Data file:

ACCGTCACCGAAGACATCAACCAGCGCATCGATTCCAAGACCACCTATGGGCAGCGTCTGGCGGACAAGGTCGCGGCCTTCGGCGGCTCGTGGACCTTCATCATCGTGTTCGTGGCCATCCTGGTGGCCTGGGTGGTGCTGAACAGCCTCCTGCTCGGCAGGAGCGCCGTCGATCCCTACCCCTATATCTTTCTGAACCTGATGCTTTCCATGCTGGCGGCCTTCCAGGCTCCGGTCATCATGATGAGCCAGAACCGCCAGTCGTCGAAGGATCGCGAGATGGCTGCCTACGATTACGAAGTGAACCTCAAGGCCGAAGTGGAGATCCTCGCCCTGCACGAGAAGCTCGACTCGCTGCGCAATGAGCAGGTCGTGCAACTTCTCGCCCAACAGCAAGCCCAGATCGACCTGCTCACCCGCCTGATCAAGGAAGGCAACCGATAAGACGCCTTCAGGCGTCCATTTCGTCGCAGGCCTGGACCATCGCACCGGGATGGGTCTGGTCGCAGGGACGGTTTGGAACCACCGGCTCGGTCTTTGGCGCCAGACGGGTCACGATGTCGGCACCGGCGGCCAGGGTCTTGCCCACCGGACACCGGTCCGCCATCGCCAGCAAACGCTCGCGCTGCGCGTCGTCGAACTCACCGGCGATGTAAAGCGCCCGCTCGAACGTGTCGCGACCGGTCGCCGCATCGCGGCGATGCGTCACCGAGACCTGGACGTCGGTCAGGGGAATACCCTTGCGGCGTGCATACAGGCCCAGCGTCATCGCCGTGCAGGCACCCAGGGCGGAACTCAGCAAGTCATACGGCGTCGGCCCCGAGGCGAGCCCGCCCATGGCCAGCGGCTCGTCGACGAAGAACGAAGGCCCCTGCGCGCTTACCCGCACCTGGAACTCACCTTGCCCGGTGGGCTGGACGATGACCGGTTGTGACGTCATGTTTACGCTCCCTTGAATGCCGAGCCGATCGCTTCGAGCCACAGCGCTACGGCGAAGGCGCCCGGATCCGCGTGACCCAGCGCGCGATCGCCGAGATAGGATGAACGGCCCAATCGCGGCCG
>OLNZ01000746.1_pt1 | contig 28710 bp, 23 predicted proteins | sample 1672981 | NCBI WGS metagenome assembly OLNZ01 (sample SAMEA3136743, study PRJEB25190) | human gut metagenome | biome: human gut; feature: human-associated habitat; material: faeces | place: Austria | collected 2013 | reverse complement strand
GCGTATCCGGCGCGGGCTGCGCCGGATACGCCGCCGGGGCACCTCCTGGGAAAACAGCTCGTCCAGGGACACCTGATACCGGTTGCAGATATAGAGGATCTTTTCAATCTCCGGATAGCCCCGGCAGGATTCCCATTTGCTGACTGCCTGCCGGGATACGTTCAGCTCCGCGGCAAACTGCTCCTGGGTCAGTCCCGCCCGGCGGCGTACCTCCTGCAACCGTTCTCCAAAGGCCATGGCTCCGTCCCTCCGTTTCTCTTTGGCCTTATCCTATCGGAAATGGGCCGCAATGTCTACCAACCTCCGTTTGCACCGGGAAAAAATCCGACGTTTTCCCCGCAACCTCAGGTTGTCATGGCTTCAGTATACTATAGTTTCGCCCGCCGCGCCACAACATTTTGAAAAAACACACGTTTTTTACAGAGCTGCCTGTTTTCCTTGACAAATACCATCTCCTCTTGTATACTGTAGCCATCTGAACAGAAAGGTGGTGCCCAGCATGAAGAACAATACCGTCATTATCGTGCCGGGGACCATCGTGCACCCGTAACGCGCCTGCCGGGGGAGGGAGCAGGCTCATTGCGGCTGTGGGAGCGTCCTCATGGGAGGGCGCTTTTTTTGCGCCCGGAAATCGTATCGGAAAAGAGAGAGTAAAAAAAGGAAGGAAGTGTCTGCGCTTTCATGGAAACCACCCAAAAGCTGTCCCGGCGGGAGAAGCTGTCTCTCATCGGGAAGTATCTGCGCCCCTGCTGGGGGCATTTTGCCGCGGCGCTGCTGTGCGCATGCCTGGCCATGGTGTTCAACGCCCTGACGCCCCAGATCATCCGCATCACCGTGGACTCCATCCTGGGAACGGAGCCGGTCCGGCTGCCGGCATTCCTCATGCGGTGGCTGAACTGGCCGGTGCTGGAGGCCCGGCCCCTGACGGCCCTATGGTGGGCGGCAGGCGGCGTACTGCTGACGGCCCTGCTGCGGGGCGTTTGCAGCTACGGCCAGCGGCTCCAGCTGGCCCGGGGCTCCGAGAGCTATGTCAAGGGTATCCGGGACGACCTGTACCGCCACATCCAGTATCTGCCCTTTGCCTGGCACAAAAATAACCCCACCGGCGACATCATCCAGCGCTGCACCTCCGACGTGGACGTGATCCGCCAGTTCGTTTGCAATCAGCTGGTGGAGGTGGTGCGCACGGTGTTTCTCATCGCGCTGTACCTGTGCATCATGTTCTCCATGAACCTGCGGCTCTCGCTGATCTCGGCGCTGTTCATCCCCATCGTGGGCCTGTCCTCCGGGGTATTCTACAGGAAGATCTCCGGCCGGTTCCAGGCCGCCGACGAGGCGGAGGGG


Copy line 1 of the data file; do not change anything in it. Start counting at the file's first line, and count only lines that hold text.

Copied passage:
ACCGTCACCGAAGACATCAACCAGCGCATCGATTCCAAGACCACCTATGGGCAGCGTCTGGCGGACAAGGTCGCGGCCTTCGGCGGCTCGTGGACCTTCATCATCGTGTTCGTGGCCATCCTGGTGGCCTGGGTGGTGCTGAACAGCCTCCTGCTCGGCAGGAGCGCCGTCGATCCCTACCCCTATATCTTTCTGAACCTGATGCTTTCCATGCTGGCGGCCTTCCAGGCTCCGGTCATCATGATGAGCCAGAACCGCCAGTCGTCGAAGGATCGCGAGATGGCTGCCTACGATTACGAAGTGAACCTCAAGGCCGAAGTGGAGATCCTCGCCCTGCACGAGAAGCTCGACTCGCTGCGCAATGAGCAGGTCGTGCAACTTCTCGCCCAACAGCAAGCCCAGATCGACCTGCTCACCCGCCTGATCAAGGAAGGCAACCGATAAGACGCCTTCAGGCGTCCATTTCGTCGCAGGCCTGGACCATCGCACCGGGATGGGTCTGGTCGCAGGGACGGTTTGGAACCACCGGCTCGGTCTTTGGCGCCAGACGGGTCACGATGTCGGCACCGGCGGCCAGGGTCTTGCCCACCGGACACCGGTCCGCCATCGCCAGCAAACGCTCGCGCTGCGCGTCGTCGAACTCACCGGCGATGTAAAGCGCCCGCTCGAACGTGTCGCGACCGGTCGCCGCATCGCGGCGATGCGTCACCGAGACCTGGACGTCGGTCAGGGGAATACCCTTGCGGCGTGCATACAGGCCCAGCGTCATCGCCGTGCAGGCACCCAGGGCGGAACTCAGCAAGTCATACGGCGTCGGCCCCGAGGCGAGCCCGCCCATGGCCAGCGGCTCGTCGACGAAGAACGAAGGCCCCTGCGCGCTTACCCGCACCTGGAACTCACCTTGCCCGGTGGGCTGGACGATGACCGGTTGTGACGTCATGTTTACGCTCCCTTGAATGCCGAGCCGATCGCTTCGAGCCACAGCGCTACGGCGAAGGCGCCCGGATCCGCGTGACCCAGCGCGCGATCGCCGAGATAGGATGAACGGCCCAATCGCGGCCG